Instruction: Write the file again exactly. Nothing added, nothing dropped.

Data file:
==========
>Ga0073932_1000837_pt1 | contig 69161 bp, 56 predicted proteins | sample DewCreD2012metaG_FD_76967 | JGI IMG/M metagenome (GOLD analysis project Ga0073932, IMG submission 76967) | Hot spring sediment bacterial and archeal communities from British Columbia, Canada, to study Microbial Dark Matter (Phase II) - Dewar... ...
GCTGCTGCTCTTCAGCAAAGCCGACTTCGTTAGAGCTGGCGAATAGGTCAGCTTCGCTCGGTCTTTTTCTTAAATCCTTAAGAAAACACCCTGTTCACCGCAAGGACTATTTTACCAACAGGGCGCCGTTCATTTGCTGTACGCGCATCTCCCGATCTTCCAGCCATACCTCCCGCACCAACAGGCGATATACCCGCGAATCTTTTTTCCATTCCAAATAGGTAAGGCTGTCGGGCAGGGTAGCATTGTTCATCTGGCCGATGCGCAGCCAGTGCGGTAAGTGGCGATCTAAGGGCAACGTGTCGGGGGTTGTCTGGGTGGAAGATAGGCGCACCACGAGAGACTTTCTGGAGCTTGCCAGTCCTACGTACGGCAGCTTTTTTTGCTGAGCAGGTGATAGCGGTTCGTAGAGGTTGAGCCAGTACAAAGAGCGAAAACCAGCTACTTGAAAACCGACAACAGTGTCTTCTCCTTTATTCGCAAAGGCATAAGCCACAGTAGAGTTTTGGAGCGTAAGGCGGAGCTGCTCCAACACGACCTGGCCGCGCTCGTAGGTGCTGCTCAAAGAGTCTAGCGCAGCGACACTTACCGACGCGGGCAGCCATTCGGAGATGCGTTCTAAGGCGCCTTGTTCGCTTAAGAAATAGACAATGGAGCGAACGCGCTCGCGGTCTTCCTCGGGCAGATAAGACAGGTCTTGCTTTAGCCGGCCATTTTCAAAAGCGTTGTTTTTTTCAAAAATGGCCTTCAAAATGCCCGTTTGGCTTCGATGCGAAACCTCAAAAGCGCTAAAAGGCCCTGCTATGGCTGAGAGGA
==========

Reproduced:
>Ga0073932_1000837_pt1 | contig 69161 bp, 56 predicted proteins | sample DewCreD2012metaG_FD_76967 | JGI IMG/M metagenome (GOLD analysis project Ga0073932, IMG submission 76967) | Hot spring sediment bacterial and archeal communities from British Columbia, Canada, to study Microbial Dark Matter (Phase II) - Dewar... ...
GCTGCTGCTCTTCAGCAAAGCCGACTTCGTTAGAGCTGGCGAATAGGTCAGCTTCGCTCGGTCTTTTTCTTAAATCCTTAAGAAAACACCCTGTTCACCGCAAGGACTATTTTACCAACAGGGCGCCGTTCATTTGCTGTACGCGCATCTCCCGATCTTCCAGCCATACCTCCCGCACCAACAGGCGATATACCCGCGAATCTTTTTTCCATTCCAAATAGGTAAGGCTGTCGGGCAGGGTAGCATTGTTCATCTGGCCGATGCGCAGCCAGTGCGGTAAGTGGCGATCTAAGGGCAACGTGTCGGGGGTTGTCTGGGTGGAAGATAGGCGCACCACGAGAGACTTTCTGGAGCTTGCCAGTCCTACGTACGGCAGCTTTTTTTGCTGAGCAGGTGATAGCGGTTCGTAGAGGTTGAGCCAGTACAAAGAGCGAAAACCAGCTACTTGAAAACCGACAACAGTGTCTTCTCCTTTATTCGCAAAGGCATAAGCCACAGTAGAGTTTTGGAGCGTAAGGCGGAGCTGCTCCAACACGACCTGGCCGCGCTCGTAGGTGCTGCTCAAAGAGTCTAGCGCAGCGACACTTACCGACGCGGGCAGCCATTCGGAGATGCGTTCTAAGGCGCCTTGTTCGCTTAAGAAATAGACAATGGAGCGAACGCGCTCGCGGTCTTCCTCGGGCAGATAAGACAGGTCTTGCTTTAGCCGGCCATTTTCAAAAGCGTTGTTTTTTTCAAAAATGGCCTTCAAAATGCCCGTTTGGCTTCGATGCGAAACCTCAAAAGCGCTAAAAGGCCCTGCTATGGCTGAGAGGA